Father of web 2.0 slams Google OpenSocial

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Father of web 2.0 slams Google OpenSocial

Tim O'Reilly, the father of the term 'web 2.0', has denounced Google's OpenSocial as "boring" and a "full blown disappointment"..

OpenSocial offers a standard for applications on social networks that allow developers to market applications on any network supporting the standard. Early supporters include Plaxo, LinkedIn, MySpace and Google's Orkut.

The standard does not unlock data from the participating network, however, which might have allowed a MySpace user to exchange messages with a LinkedIn user, for example.

The service also will not allow the use of social search engines that let users locate friends across all networks.

In a posting on a company blog, O'Reilly described the lack of data sharing as a "fundamental failure " to understand two key principles of web 2.0: open data and loosely coupled applications or services.

"If all OpenSocial does is allow developers to port their applications more easily from one social network to another, that's a big win for the developer as they get to shop their application to users of every participating social network," wrote O'Reilly.

"But it provides little incremental value to the user [who is] the real target. We do not want to have the same application on multiple social networks. We want applications that can use data from multiple social networks."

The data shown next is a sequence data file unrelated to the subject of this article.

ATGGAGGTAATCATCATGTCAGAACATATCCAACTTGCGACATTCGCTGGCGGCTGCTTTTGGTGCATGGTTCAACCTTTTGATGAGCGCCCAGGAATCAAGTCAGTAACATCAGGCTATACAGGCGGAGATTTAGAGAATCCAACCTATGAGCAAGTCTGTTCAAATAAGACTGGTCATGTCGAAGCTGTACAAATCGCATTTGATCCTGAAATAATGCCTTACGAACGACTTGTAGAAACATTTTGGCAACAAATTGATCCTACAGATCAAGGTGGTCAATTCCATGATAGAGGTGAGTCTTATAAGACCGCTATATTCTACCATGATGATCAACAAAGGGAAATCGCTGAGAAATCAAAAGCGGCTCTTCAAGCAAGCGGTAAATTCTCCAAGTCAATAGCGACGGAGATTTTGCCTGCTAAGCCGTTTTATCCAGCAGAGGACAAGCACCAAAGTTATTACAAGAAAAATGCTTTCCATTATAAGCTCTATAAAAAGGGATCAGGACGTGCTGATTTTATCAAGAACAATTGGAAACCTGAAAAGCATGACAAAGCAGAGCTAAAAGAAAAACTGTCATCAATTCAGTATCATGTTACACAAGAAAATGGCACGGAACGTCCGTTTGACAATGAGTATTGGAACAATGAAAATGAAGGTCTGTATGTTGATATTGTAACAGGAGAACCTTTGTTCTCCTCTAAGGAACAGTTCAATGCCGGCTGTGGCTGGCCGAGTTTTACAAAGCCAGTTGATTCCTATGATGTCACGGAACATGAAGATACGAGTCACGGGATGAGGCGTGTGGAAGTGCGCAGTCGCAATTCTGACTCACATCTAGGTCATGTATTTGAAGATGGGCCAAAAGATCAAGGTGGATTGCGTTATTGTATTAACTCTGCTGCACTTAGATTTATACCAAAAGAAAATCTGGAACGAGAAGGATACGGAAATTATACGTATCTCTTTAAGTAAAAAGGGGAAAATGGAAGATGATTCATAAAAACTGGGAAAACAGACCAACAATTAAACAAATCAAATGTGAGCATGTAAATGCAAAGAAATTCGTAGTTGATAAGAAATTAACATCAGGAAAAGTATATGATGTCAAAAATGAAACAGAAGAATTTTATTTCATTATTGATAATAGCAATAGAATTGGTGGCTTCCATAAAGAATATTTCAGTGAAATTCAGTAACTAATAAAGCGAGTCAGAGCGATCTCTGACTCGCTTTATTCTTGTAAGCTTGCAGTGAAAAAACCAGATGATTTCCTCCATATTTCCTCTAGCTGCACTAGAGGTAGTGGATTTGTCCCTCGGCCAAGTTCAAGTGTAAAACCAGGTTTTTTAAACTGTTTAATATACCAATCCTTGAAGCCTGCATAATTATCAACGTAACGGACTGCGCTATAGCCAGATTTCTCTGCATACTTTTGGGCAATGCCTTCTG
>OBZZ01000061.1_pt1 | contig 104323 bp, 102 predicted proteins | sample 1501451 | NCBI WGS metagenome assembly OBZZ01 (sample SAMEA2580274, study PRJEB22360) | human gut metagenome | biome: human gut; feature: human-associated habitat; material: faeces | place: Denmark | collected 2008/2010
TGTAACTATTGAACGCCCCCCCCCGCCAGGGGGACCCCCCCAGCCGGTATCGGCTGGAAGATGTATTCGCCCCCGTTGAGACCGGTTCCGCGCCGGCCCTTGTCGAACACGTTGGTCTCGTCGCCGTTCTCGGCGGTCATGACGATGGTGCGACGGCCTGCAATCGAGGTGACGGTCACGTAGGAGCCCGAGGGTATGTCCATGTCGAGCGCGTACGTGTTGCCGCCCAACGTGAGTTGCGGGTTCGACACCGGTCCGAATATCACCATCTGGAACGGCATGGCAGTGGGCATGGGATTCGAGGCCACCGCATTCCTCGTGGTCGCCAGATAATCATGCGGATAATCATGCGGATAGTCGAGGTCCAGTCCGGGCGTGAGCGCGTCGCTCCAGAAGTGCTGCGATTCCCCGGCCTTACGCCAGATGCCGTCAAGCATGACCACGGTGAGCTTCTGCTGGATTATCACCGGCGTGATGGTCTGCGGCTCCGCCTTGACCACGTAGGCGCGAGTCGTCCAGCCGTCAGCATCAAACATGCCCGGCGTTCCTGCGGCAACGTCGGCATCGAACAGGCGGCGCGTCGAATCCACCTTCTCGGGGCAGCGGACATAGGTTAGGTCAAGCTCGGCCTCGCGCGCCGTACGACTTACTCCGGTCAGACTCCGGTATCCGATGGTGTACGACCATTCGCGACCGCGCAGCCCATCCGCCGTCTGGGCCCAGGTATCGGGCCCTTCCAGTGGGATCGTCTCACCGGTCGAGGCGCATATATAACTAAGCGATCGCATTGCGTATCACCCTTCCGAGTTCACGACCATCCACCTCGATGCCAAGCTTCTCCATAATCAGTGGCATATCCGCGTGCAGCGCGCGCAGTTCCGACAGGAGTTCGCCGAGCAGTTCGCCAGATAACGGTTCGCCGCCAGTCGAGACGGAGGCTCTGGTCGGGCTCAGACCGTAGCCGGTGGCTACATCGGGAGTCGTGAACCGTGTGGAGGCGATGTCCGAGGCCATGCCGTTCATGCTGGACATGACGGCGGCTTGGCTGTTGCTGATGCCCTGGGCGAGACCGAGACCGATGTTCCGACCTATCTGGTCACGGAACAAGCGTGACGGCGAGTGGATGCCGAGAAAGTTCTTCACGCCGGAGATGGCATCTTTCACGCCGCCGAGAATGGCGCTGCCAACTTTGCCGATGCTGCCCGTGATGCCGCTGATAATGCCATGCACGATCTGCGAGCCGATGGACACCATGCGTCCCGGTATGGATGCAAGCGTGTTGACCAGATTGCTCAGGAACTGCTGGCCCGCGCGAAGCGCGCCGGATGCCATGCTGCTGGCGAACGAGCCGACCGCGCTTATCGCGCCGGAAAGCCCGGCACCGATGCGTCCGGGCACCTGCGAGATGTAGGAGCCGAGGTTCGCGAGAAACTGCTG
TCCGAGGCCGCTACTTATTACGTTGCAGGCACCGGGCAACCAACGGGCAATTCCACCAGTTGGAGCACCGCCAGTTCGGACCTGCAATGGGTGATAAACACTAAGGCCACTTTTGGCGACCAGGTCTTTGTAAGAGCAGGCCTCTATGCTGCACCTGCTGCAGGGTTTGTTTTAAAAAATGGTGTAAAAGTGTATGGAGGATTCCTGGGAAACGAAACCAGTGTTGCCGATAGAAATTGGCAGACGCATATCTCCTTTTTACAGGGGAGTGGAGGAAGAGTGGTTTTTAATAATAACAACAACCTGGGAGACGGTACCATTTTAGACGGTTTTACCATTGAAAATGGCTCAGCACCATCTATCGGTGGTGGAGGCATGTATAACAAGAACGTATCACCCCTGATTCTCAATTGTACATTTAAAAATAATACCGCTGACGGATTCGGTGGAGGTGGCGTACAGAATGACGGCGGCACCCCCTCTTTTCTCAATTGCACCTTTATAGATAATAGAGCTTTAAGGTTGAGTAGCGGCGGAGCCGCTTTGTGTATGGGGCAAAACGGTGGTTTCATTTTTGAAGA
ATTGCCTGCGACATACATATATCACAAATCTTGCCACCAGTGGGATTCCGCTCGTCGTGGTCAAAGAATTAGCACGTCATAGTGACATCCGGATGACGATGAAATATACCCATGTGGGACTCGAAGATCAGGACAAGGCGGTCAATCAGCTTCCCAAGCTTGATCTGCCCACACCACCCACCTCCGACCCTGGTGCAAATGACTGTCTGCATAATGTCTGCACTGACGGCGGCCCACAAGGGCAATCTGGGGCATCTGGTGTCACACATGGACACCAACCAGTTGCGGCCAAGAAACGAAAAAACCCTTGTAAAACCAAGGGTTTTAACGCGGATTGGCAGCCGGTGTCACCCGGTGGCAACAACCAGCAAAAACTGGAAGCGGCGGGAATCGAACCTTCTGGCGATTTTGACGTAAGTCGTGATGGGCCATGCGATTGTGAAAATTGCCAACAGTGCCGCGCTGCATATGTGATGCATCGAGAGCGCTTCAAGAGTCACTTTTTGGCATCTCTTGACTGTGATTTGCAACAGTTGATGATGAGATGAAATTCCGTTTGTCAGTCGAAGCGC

O'Reilly heads up O'Reilly Media, a well known publisher of books for developers. He is also credited with coining the term 'web 2.0'.

Originally used during a conference on new media in 2004, the term is used and abused by online services such as mashups and Digg.

O'Reilly pointed out that Google Maps has been a token example of web 2.0 because it allowed developers to embed the maps on their own website and combine them with data from outside sources.

If Google had taken the OpenSocial approach with Google Maps, it would have created a service that allowed developers to create mapping applications across Microsoft, Yahoo and Google. O'Reilly summarised such a service as "boring".

A reader commenting on O'Reilly's rant pointed out that Google plans to release an addition to the service dubbed the People Data API, although it is not clear exactly what the API would enable.

Google did not immediately respond to a request for comment.
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